The ZF “hexacopter” flies at speeds up to 20 mph over the roofs of plant buildings and only crosses driveways and sidewalks where there is no alternative. 
 -  Photo: ZF

The ZF “hexacopter” flies at speeds up to 20 mph over the roofs of plant buildings and only crosses driveways and sidewalks where there is no alternative.

Photo: ZF

ZF says it is the first company in Germany to receive official approval for automated drone flights over factory premises. A drone prototype is now flying spare parts such as sensors or control cards from the central warehouse to work areas. ZF says this will help to relieve vehicle traffic at the plant and save time on the approximately one-kilometer-long delivery routes that often end on the upper floors of buildings. In the long term, packages could even be delivered outside of factory premises, for example to facilitate package delivery in residential areas that are difficult to access.

According to ZF, the six-motor drone can transport up to five kilograms in weight by air – or three kilograms of goods when accounting for the grippers and transport box. This is enough for the vast majority of spare parts and tools that need to be transported on company premises.

Safety is also a top priority when transporting goods by drone, ZF says. The 20-mph “hexacopter” flies over the roofs of plant buildings, only crossing driveways and sidewalks where there is no alternative. The rechargeable battery, which provides around 30 to 40 minutes of flight operation, has built-in redundancy, as do the propellers and motors. The drone is therefore still maneuverable even if one motor or key part fails.

“At the IAA Commercial Vehicles show in Hanover this year, we showed the technologies which we are developing to enable the autonomous depot. With the drone, we are taking the transport chain to the next level,” said Fredrik Staedtler, head of ZF’s Commercial Vehicle Technology division.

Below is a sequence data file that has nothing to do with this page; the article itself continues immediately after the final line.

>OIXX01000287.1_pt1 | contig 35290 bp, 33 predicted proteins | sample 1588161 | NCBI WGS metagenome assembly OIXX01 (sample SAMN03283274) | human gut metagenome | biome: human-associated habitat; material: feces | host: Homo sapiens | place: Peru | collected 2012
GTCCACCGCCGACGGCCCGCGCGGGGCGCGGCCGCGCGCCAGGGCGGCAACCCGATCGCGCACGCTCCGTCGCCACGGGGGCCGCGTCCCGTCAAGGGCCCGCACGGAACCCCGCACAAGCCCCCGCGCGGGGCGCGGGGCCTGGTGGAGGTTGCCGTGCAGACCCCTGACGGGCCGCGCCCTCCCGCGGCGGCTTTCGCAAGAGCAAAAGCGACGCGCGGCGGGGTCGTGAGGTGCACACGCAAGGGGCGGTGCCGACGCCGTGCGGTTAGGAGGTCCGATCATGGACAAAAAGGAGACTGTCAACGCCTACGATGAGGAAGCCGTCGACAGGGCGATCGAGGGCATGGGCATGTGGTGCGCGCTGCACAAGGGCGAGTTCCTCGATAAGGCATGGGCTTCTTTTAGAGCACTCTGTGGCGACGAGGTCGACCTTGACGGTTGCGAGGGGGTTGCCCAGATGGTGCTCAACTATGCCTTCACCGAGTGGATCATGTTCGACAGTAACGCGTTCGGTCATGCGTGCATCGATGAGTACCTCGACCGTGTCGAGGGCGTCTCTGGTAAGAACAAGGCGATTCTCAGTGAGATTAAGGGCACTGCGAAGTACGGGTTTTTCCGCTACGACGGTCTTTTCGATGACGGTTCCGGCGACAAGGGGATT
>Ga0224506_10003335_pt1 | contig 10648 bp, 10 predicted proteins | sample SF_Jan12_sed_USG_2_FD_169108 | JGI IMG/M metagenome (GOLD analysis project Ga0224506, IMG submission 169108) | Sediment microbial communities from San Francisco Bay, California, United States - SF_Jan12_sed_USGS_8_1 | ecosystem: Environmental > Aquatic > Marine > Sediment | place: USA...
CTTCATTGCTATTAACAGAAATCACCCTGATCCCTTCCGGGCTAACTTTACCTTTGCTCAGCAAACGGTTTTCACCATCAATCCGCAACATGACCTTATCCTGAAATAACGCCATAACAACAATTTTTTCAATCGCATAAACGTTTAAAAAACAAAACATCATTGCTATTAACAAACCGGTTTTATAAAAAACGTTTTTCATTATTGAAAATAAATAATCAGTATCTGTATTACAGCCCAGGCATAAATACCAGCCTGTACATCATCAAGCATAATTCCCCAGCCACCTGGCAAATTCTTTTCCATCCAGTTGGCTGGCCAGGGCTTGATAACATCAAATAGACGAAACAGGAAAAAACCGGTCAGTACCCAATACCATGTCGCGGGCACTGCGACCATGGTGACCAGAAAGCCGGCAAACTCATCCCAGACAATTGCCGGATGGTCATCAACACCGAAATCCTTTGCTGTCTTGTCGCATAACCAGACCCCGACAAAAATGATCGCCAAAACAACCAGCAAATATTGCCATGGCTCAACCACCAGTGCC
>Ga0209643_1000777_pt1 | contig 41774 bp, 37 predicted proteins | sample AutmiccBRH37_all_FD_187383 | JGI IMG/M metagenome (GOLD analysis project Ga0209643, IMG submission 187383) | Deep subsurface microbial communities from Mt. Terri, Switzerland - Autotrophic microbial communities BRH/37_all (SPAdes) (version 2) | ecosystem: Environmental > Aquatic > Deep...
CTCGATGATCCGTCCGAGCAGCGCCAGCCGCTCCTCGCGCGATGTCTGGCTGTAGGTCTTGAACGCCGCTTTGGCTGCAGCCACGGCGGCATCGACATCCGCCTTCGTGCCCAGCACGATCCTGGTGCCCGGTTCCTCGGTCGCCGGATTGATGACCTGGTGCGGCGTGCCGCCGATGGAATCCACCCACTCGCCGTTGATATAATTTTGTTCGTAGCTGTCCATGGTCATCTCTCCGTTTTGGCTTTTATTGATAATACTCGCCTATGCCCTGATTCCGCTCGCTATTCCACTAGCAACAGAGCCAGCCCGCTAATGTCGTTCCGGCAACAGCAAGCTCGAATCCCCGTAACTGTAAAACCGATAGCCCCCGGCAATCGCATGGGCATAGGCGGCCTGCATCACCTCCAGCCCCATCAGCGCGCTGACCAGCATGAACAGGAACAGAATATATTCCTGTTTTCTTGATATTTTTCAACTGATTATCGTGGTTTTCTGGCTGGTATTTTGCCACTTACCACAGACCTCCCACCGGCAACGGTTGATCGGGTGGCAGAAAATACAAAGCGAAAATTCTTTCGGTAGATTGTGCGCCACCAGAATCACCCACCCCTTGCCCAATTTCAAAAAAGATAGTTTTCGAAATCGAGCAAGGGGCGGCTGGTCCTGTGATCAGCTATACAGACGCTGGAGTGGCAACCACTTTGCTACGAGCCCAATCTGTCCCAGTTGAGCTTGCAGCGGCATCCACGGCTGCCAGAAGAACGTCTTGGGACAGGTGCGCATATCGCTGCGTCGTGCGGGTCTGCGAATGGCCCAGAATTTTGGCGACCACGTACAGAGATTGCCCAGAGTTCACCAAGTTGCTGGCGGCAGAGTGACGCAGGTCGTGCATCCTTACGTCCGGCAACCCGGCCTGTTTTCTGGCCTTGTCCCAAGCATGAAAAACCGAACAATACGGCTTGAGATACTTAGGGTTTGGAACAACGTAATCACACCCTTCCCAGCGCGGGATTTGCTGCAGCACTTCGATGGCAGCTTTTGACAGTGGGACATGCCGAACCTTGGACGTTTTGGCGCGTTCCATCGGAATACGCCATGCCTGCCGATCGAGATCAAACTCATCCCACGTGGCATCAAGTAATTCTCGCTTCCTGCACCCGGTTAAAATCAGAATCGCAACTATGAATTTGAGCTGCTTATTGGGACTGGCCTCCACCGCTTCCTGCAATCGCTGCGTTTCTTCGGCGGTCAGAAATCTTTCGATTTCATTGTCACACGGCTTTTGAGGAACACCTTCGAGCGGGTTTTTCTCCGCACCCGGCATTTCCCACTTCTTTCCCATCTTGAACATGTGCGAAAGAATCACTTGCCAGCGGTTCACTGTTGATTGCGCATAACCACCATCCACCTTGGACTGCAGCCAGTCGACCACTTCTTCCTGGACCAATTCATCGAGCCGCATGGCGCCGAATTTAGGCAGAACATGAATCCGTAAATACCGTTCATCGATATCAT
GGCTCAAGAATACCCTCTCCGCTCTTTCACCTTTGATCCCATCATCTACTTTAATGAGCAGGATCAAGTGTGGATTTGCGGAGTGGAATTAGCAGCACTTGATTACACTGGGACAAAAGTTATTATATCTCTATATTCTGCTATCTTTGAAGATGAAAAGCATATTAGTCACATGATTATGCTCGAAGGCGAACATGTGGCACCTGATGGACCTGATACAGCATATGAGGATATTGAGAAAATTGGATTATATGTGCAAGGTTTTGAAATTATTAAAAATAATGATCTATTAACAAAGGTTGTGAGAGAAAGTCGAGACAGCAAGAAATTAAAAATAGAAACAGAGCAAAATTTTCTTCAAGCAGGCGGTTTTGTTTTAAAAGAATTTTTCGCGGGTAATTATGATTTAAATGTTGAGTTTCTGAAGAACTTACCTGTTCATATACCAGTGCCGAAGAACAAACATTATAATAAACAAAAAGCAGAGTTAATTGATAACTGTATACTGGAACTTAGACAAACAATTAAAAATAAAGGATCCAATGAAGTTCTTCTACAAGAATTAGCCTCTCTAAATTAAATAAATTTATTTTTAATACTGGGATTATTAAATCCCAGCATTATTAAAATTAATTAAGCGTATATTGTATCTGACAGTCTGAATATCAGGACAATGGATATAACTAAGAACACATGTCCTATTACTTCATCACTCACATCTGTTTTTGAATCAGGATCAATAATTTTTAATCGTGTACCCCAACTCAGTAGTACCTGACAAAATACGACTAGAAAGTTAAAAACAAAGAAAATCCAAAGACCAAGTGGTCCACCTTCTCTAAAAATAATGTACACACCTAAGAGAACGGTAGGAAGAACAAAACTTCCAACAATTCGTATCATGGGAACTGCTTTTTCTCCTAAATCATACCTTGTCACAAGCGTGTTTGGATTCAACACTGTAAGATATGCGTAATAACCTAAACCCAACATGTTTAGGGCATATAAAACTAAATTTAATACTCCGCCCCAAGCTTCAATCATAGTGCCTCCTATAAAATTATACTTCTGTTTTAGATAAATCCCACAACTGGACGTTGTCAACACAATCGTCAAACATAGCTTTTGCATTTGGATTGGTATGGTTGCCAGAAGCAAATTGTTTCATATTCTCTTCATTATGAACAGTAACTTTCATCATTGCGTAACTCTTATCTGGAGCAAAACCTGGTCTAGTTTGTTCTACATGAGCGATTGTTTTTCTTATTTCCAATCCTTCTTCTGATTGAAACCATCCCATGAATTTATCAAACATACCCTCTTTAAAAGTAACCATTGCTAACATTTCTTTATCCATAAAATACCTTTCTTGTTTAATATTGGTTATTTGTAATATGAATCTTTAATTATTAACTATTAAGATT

“Chief Maintenance Technician Michael Wiest took advantage of ‘agile working’ at ZF and very quickly and creatively implemented logistics-by-drone from an initial idea. He pushed the project forward when policymakers were only considering allowing fully automated drone flights but had not yet drafted legal provisions,” continued Staedtler.

Drones, mostly equipped with cameras, could until recently in Germany only be used privately or commercially for mapping, monitoring factory fences or surveying, for example.

“We still need to make some adjustments to achieve a completely smooth flight before our delivery drone can be permanently integrated into the logistics process chain,” said Matthias Haberstroh, head of supply chain management at ZF’s Commercial Vehicle Technology division. “The transport system was extensively tested by our supplier, but we still had to further test a number of different navigation sensors on site in Friedrichshafen which also ensure precise positioning between the plant halls.”

In the mid-term, other companies might also use the delivery drones industrialized by ZF on their premises. In the long-term, delivery drones could also be used outside of protected factory premises to support couriers, express and parcel services where their delivery vehicles cannot enter narrow cul-de-sacs or other delivery areas which are difficult to access.

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